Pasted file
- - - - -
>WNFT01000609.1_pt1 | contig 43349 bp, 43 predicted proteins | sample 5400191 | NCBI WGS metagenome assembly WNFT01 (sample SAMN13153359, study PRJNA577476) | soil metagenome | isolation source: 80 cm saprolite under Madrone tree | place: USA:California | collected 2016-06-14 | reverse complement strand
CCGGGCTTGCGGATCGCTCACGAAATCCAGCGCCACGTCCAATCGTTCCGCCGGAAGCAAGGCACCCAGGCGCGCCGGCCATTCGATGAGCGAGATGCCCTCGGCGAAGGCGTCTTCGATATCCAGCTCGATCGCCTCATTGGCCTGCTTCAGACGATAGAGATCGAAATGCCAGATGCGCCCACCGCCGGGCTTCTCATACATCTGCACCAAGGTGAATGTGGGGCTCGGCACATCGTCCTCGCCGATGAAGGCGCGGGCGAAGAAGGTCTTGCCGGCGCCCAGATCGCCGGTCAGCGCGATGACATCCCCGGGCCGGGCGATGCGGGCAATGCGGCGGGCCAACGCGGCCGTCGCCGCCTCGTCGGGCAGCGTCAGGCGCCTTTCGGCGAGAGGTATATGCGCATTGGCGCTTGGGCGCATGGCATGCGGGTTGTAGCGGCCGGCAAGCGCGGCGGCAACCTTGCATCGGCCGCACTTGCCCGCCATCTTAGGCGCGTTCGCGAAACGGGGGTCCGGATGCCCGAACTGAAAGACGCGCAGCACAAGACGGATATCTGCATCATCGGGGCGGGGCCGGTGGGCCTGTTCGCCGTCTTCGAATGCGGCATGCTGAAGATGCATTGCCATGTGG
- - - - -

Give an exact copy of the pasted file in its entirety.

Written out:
>WNFT01000609.1_pt1 | contig 43349 bp, 43 predicted proteins | sample 5400191 | NCBI WGS metagenome assembly WNFT01 (sample SAMN13153359, study PRJNA577476) | soil metagenome | isolation source: 80 cm saprolite under Madrone tree | place: USA:California | collected 2016-06-14 | reverse complement strand
CCGGGCTTGCGGATCGCTCACGAAATCCAGCGCCACGTCCAATCGTTCCGCCGGAAGCAAGGCACCCAGGCGCGCCGGCCATTCGATGAGCGAGATGCCCTCGGCGAAGGCGTCTTCGATATCCAGCTCGATCGCCTCATTGGCCTGCTTCAGACGATAGAGATCGAAATGCCAGATGCGCCCACCGCCGGGCTTCTCATACATCTGCACCAAGGTGAATGTGGGGCTCGGCACATCGTCCTCGCCGATGAAGGCGCGGGCGAAGAAGGTCTTGCCGGCGCCCAGATCGCCGGTCAGCGCGATGACATCCCCGGGCCGGGCGATGCGGGCAATGCGGCGGGCCAACGCGGCCGTCGCCGCCTCGTCGGGCAGCGTCAGGCGCCTTTCGGCGAGAGGTATATGCGCATTGGCGCTTGGGCGCATGGCATGCGGGTTGTAGCGGCCGGCAAGCGCGGCGGCAACCTTGCATCGGCCGCACTTGCCCGCCATCTTAGGCGCGTTCGCGAAACGGGGGTCCGGATGCCCGAACTGAAAGACGCGCAGCACAAGACGGATATCTGCATCATCGGGGCGGGGCCGGTGGGCCTGTTCGCCGTCTTCGAATGCGGCATGCTGAAGATGCATTGCCATGTGG